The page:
I am willing to bet the first time most Americans heard anything from Midnight Oil was the song “Power and the Passion” released in 1982. I know that song was my introduction to the band and I was definitely intrigued by what I heard. The vocals and the harmonies are what really grabbed me as well as a stirring drum solo in the middle and the horns at the end of the song. It wasn’t simple rock and roll, it wasn’t new wave but there was definitely something different about the sound. Now I was still a kid at that time so I did not immediately pay careful attention to the lyrics but one line did jump out at me; “It’s better to die on your feet than live on your knees.” A little research into the nature of the tune led me to discover the song had a heavy political message with references to a former Australian prime minister as well as a spy base by the name of Pine Gap.
There was nothing ordinary about this band and I wanted to know more. “Power and the Passion” was a single from the album 10,9,8,7,6,5,4,3,2,1 and to my dismay that was already the band’s fourth album. It turned out Midnight Oil had been in existence since 1972 and had changed its name to Midnight Oil in 1976. Now you have to remember Midnight Oil existed in the pre-internet days so information about the band was tough to come by at that time. The band came into being originally as The Farm in 1972, vocalist Peter Garrett joined the band shortly thereafter and if you know anything about this band you will understand what a dramatic impact this made. Garrett was studying law at the time and when the band officially disbanded in 2002 it was due to Garrett furthering his political career that began while still in the band. Midnight Oil developed a furious reputation for its intense and unbelievable live performances and its steadfast support of political causes they felt were important. Many bands claim to be political but Midnight Oil took that belief next level.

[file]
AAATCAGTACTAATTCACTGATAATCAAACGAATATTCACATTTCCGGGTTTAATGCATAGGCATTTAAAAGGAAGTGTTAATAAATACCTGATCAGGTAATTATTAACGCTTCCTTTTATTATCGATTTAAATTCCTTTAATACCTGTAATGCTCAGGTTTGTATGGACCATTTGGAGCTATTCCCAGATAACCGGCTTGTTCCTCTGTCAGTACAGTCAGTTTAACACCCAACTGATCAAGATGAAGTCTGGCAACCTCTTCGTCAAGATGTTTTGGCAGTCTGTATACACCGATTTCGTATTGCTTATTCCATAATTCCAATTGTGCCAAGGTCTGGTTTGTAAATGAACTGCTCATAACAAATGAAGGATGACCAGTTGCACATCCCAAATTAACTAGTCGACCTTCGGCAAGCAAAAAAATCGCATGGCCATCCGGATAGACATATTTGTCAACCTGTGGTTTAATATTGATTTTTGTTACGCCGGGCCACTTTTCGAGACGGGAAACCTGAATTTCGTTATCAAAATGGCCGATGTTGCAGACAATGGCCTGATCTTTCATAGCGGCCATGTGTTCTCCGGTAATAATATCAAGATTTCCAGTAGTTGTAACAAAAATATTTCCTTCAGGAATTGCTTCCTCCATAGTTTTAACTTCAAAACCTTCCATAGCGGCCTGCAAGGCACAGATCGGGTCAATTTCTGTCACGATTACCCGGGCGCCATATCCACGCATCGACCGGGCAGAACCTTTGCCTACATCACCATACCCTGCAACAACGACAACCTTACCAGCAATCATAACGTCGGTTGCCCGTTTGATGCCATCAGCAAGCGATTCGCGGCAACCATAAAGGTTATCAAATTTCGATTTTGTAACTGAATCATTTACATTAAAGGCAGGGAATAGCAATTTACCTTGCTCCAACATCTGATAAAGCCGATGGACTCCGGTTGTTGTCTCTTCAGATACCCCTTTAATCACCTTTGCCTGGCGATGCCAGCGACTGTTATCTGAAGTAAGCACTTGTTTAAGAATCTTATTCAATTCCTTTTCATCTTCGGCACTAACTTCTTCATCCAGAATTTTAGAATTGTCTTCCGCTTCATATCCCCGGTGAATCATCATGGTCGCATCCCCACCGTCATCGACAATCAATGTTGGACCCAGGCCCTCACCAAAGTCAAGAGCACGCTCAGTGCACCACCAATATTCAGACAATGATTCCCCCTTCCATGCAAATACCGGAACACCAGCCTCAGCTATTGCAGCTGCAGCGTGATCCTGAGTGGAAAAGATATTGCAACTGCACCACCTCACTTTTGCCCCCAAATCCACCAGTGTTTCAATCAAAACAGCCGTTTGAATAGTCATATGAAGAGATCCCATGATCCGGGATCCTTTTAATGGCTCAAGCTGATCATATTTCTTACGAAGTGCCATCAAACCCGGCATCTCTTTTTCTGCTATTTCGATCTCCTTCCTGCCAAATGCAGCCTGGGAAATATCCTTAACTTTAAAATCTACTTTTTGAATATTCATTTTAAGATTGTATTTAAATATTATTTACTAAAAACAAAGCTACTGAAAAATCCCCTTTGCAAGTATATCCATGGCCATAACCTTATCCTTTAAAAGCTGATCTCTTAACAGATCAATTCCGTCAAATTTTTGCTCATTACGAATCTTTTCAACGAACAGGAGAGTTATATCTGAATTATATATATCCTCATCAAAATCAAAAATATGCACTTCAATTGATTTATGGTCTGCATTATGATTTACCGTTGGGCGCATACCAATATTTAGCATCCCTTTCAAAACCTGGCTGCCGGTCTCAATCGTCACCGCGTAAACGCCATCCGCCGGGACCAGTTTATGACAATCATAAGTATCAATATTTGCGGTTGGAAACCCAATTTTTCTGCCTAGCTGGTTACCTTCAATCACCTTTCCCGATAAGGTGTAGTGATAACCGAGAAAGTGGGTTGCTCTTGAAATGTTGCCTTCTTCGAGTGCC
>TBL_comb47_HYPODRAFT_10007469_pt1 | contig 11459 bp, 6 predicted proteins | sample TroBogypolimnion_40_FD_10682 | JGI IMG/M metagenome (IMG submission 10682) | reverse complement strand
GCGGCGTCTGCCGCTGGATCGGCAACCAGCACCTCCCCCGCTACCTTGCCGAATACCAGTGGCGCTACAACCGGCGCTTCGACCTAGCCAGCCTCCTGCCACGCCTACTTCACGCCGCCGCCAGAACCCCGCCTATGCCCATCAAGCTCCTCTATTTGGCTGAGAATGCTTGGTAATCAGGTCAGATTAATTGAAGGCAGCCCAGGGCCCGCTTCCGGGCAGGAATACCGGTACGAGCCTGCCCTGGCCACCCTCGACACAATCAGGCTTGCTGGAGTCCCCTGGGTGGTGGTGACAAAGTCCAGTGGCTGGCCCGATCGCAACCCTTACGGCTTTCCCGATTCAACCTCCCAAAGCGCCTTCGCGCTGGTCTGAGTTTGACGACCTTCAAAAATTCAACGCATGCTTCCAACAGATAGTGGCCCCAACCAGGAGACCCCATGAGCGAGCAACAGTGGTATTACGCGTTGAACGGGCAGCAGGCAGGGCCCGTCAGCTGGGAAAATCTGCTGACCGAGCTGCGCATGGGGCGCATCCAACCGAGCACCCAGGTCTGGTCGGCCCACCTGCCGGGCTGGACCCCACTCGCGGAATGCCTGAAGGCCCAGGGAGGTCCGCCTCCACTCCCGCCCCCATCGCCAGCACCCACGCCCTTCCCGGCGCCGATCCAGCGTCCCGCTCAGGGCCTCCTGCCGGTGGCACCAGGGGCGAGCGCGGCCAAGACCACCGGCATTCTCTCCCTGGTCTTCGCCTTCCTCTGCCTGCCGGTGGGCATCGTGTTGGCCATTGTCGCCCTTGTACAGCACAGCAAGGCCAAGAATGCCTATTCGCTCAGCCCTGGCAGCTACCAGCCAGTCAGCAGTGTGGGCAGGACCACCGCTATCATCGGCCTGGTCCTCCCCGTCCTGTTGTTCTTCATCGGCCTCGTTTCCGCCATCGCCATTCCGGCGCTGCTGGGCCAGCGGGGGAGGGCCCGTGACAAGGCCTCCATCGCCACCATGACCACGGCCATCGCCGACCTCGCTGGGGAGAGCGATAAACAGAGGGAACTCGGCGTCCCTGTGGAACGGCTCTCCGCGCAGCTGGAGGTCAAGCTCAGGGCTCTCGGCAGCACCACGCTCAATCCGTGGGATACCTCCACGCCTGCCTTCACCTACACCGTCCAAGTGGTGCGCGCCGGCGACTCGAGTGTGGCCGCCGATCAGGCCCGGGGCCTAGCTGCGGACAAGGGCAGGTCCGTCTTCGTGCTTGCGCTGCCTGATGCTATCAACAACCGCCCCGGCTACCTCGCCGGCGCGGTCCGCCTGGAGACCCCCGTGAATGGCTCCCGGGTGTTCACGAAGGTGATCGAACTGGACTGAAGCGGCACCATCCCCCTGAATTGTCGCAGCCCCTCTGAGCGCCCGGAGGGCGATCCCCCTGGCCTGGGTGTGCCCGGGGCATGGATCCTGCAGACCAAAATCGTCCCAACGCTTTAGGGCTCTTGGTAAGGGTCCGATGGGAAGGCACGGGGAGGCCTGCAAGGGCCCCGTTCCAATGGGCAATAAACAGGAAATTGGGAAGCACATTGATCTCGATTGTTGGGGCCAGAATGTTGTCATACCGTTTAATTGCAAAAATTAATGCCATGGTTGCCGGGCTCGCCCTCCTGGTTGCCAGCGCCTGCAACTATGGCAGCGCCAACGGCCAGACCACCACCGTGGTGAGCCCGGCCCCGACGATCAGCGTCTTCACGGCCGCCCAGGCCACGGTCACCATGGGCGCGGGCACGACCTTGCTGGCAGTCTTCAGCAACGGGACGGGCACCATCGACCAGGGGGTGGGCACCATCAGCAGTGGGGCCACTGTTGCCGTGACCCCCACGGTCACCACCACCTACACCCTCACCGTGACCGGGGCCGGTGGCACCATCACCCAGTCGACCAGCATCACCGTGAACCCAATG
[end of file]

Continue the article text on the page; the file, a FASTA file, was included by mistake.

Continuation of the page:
Red Sails in the Sunset followed 10,9,8,7,6,5,4,3,2,1 two years later and the absolute monster Diesel and Dust was released in 1987. Midnight Oil had become huge without compromising any of its beliefs and if anything, Diesel and Dust may have been its most politically charged album while also being the disc that brought them international stardom. Red Sails in the Sunset was the album that had the highest level of staying power with me due to tracks such as “Best of Both Worlds”, “Kosciusko”, “Bells and Horns in the Back of Beyond” and my favorite, “Shipyards of New Zealand”. The guitar work on that disc was all over the place, at times possessing a heavy, near metal type of sound, at times a more tranquil acoustic sound. The riff on “Best of Both Worlds” shreds harder than many thrash metal riffs I have listened to, it is that intense.
Midnight Oil has reunited twice for a total of four gigs in 2005 and 2009 and there are no current rumors of another reunion. I can only hope because I never saw this band play and I truly regret that. While not a true live clip, check out this video for “Shipyards of New Zealand” to get an idea of what the band was like live. The end of this song is incredible.
Album Inspiration: Red Sails in the Sunset